Renewals of vows highlight of York Equality Fest


What is love?

York County residents Peg and Delma Welch think of it in three ways:

Commitment, time together and flowers in their hair.

The couple has been together for 25 years. They met while at a YWCA.

They always wanted to get married. They tried three times.

The first time was during a protest rally in Washington, D.C., in the 1990s.

The second was in Canada in the 2000s when same-sex marriage became legalized there.

The third was in Pennsylvania in 2014.

"We just wanted to be together," Delma Welch said. "To show our commitment to each other."

On Sunday, they renewed their vows during York Equality Fest in downtown York.

Their friends joked that through all the times, they never once got divorced.

"Still together," they said.

The second annual festival aims to promote equality for those in the gay, lesbian, bisexual and transgender community.

"And we had a lot to celebrate," said organizer Carla Christopher. "I never dreamed that in one year we would all have the freedom to marry."

Still, she said, there is more work to do.

Renewals: To commemorate the day, the Welch family, along with others, decided to renew their vows.

Christa and Mark Raught of York City decided to renew to show their children the importance of acceptance.

"We wanted to set an example," Christa Raught said. "It was great that our family was here."

Mark Raught said his wife saw the posting on Facebook.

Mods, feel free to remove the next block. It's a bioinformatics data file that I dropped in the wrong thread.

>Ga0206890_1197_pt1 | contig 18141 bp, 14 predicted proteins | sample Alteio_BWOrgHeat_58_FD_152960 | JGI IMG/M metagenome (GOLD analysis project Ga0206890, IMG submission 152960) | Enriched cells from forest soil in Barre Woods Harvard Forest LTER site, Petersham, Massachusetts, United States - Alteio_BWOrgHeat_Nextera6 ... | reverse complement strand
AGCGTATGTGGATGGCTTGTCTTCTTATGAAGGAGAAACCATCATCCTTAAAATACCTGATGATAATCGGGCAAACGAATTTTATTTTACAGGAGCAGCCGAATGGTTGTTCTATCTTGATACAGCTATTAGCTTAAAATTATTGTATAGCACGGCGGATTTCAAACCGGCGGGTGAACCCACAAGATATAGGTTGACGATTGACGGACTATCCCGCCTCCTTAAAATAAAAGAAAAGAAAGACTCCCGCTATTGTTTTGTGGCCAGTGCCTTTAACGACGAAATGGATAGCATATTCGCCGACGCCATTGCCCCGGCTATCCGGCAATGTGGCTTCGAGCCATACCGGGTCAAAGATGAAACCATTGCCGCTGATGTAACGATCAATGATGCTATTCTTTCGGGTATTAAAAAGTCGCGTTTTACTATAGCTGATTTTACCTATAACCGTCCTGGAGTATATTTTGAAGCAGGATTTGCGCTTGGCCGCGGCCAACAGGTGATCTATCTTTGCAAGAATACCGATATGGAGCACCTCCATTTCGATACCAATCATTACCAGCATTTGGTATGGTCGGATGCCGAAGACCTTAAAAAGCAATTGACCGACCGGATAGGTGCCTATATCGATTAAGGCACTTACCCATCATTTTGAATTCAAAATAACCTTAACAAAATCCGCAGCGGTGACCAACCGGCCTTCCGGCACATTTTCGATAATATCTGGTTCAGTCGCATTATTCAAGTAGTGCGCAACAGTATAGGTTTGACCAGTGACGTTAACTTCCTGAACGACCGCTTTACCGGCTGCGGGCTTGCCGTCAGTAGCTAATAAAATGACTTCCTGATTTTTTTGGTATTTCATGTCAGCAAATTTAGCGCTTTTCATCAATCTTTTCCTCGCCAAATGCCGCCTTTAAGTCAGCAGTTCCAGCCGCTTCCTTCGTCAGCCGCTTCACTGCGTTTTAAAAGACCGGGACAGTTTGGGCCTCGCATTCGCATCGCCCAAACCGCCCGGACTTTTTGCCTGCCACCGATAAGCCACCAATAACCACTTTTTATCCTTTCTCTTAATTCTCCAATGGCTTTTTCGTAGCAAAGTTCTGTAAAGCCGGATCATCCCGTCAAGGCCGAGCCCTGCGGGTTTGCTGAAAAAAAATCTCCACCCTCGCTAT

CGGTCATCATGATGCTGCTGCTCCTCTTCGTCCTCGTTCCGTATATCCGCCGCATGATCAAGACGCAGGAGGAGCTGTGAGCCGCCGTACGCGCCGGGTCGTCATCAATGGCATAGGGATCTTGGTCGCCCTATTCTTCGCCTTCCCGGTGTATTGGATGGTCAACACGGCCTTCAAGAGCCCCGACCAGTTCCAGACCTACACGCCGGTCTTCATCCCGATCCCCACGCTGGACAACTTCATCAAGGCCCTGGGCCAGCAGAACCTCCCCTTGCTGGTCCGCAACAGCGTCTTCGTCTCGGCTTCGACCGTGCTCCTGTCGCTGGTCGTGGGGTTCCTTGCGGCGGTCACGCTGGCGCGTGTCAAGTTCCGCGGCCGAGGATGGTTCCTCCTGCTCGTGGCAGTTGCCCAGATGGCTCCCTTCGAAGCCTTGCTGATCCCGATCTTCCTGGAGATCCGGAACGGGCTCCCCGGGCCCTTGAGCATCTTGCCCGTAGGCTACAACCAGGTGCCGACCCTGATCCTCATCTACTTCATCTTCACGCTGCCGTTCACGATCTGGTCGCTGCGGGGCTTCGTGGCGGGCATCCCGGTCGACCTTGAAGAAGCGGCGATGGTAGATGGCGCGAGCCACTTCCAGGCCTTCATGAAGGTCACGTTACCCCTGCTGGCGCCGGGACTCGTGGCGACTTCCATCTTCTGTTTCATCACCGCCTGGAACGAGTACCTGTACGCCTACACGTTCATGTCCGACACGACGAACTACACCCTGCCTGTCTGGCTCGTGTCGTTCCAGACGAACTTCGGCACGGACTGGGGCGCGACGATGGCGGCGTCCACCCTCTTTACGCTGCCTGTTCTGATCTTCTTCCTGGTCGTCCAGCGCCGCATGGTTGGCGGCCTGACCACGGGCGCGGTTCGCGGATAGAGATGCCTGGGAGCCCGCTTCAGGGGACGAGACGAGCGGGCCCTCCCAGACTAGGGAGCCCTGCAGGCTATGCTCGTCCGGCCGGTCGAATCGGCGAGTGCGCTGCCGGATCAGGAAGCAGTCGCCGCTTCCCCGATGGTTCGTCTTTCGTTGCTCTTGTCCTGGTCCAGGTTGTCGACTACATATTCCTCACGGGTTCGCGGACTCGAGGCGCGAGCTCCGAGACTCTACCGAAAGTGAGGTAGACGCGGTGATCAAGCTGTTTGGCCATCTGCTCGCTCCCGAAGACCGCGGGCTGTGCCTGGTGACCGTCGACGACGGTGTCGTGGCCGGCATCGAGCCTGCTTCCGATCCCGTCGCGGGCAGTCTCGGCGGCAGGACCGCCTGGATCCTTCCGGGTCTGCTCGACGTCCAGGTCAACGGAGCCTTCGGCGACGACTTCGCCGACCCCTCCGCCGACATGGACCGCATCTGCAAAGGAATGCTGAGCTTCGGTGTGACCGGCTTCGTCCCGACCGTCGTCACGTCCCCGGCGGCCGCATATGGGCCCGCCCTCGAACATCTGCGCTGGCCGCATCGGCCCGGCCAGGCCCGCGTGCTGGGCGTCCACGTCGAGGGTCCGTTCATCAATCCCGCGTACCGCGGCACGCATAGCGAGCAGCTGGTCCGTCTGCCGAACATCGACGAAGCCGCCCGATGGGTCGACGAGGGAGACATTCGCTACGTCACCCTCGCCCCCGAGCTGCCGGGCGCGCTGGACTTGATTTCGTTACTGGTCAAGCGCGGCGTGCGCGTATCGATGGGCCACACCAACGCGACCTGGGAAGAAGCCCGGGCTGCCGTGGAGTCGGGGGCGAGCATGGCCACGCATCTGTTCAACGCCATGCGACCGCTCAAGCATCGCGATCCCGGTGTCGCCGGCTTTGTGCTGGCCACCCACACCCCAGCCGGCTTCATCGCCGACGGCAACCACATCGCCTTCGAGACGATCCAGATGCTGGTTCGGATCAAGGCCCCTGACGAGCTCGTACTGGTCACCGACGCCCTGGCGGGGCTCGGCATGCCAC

"And the next day we were signed up to take part," he laughed.

George and Lynnore Seaton of Lewisberry also renewed because they are supporters of same-sex marriage.

"I'm a lawyer and work with clients seeking help," Lynnore Seaton said. "I thought this was a great way for us to show how we want equality."

Levine: Dr. Rachel Levine, Pennsylvania's physician general, said she hopes more is done to make the world more accepting for those who feel different.

Levine was the first transgendered person to be appointed to the governor's cabinet in Pennsylvania.

"We are not done yet," she said. "But we are on our way."

Levine and others called the wedding an act of courage, stating that while same-sex couples can marry, in Pennsylvania they also can lose their jobs.

Christopher said the idea for the festival came out of talks with York County leaders, who supported it from the beginning.

"That type of support is priceless," she said.

The festival drew hundreds of visitors.

— Contact Sara Blumberg at